2. When we let go of everything, there is nothing. Without misery, we struggle to understand joy. Without loss, we cannot understand gain. Without cruelty, we cannot fully experience compassion.

    As you say at the end of your meditation, without some stuff forget storytelling, magazine and book writing, musings, conflict, and passion.

    Isn’t the human experience more than nothingness?

    • ……..When we let go of everything, there is nothing. Without misery, we struggle to understand joy. Without loss, we cannot understand gain. Without cruelty, we cannot fully experience compassion…….

      It seems that life is just paradox, that life is ultimately absurd. All is defined by its opposite. Nothing could exist without its opposite. Ergo, Nothing(ness) equals no life. So, Nothing(ness) is Death.

      If, by divesting ourselves of all we own, we feel we enter a state of no attachment, a state of Nothing(ness), is this not simply our ego in disguise? In Christian terms, Pride?

      Perhaps, then, those Holy Men, who sit cross-legged and meditate in ashrams, and thus show to everyone that they’ve achieved Nothingness, are the ultimate egoists (egotists)?

  3. If you were to succeed in letting go of EVERYTHING, nothingness might indeed be an outcome we might have to ponder. But you won’t. There is no excess in the human condition of letting go. The excess is in the holding on. That’s what makes people miserable. Most people would be happier and healthier if they practiced letting go more. And the monkey would still be alive.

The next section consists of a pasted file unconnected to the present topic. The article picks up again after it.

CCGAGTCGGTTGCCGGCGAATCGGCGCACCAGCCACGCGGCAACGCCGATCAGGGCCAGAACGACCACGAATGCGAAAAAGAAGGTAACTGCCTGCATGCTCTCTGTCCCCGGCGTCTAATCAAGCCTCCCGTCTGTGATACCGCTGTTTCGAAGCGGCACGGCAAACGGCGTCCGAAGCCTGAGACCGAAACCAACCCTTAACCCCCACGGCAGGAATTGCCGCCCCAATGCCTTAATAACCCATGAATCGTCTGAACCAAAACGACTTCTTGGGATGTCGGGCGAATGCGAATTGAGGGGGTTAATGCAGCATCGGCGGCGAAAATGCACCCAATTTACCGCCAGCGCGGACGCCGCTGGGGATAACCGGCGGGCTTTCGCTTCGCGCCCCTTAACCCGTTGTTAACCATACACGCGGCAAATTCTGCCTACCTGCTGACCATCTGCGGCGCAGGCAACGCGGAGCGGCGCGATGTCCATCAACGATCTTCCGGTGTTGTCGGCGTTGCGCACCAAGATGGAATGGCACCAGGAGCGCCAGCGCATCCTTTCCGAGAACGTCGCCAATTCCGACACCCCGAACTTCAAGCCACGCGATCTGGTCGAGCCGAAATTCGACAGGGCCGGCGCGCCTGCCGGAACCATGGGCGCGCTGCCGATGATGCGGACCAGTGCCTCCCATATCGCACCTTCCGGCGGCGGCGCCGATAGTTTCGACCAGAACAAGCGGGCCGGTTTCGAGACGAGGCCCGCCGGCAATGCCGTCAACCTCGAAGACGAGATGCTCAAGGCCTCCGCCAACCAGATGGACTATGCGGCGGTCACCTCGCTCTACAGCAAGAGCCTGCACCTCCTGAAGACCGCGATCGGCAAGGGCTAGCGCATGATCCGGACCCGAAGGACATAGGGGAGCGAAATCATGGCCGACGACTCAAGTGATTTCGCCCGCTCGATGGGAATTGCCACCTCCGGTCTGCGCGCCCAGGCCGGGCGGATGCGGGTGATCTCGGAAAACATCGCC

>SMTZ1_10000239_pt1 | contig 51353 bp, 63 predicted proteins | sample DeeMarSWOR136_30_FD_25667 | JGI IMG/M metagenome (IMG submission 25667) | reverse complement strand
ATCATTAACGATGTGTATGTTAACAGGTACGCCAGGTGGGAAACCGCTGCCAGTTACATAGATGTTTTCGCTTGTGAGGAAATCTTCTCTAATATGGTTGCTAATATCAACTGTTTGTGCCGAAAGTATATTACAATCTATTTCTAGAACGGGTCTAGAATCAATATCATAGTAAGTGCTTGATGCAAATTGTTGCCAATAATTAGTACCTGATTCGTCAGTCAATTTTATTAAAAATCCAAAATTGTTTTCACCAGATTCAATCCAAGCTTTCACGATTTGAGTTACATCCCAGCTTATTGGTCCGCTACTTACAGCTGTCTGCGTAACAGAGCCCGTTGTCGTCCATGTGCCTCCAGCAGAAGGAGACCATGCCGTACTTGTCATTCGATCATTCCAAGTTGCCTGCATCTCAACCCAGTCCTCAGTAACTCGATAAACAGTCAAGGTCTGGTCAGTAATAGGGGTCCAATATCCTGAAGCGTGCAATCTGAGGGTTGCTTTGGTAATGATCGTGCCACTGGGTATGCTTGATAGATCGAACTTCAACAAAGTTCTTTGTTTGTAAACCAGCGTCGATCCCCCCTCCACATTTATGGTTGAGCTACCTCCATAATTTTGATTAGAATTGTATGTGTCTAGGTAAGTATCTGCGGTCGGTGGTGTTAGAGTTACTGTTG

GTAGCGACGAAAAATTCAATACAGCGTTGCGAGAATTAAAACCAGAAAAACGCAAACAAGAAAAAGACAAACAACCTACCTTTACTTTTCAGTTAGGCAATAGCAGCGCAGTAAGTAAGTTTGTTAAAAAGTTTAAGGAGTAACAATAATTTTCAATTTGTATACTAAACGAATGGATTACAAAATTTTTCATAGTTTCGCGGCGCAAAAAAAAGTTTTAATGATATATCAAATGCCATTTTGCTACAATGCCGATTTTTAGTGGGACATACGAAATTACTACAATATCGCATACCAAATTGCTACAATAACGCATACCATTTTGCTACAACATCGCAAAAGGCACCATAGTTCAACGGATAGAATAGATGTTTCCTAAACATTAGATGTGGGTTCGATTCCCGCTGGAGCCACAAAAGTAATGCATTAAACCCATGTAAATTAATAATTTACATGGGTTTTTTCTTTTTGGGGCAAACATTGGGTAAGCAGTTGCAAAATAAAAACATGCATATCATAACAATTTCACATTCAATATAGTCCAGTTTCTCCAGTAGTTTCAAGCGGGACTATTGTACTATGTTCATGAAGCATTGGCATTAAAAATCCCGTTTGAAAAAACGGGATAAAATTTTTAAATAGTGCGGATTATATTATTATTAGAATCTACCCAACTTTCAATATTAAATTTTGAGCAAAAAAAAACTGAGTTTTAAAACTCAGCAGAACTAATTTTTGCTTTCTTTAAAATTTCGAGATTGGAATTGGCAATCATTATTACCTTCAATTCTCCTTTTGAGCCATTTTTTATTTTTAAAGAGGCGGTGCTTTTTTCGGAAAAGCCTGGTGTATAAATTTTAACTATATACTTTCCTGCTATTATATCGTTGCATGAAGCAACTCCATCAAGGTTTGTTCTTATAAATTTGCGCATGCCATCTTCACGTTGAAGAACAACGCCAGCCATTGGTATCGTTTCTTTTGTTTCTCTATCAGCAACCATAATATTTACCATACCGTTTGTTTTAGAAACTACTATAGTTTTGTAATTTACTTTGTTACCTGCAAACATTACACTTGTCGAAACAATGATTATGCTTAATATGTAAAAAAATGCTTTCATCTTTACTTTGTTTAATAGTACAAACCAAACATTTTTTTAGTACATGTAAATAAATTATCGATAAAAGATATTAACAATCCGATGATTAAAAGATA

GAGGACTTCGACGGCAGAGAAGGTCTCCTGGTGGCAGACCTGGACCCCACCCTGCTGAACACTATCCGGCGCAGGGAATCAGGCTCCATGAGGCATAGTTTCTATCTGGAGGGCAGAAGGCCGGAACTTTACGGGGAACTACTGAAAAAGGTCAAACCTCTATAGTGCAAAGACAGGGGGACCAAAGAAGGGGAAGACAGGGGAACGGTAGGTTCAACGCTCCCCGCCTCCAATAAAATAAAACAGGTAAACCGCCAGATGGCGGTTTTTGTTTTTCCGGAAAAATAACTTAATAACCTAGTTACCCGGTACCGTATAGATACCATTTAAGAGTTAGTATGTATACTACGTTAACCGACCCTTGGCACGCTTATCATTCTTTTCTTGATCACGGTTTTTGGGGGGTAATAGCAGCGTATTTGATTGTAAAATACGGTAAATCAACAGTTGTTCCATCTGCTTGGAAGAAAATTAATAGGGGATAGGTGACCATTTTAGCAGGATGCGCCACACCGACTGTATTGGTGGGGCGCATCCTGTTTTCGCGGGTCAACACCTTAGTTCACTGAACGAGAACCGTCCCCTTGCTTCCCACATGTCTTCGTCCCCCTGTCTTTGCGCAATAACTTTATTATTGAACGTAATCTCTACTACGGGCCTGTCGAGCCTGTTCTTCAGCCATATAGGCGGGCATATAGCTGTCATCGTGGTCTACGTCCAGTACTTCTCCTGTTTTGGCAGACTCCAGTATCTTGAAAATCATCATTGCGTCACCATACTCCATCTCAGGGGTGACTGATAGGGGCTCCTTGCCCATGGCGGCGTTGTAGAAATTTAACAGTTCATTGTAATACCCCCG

4. I have a different view to Cheri. I don’t feel we need misery to comprehend joy, and so on. “Letting go,” as I have experienced it, is not about loss, but about gain. Or, better, about a return to a fundamental soundness and perfection that’s always there but which gets covered up with beliefs, opinions, judgements, fixed ways of being. I recently completed “The Curriculum for Living” by Landmark Education, the later incarnation of the much-maligned EST taught in the 70s and 80s by Werner Erhard, and during this time I experienced many demonstrations of the richness and vividness of life (not the impoverishment) that accompanies letting go.

    • Perhaps I wasn’t clear. Let me try again.

      Like you, I am familiar with encounter group strategies of Landmark (often used by businesses to improve employee productivity through behavior modification.)

      I participated in 1980 in The Life Training (similar to EST) and do understand about “letting go” and not holding on to many counter productive beliefs and behaviors.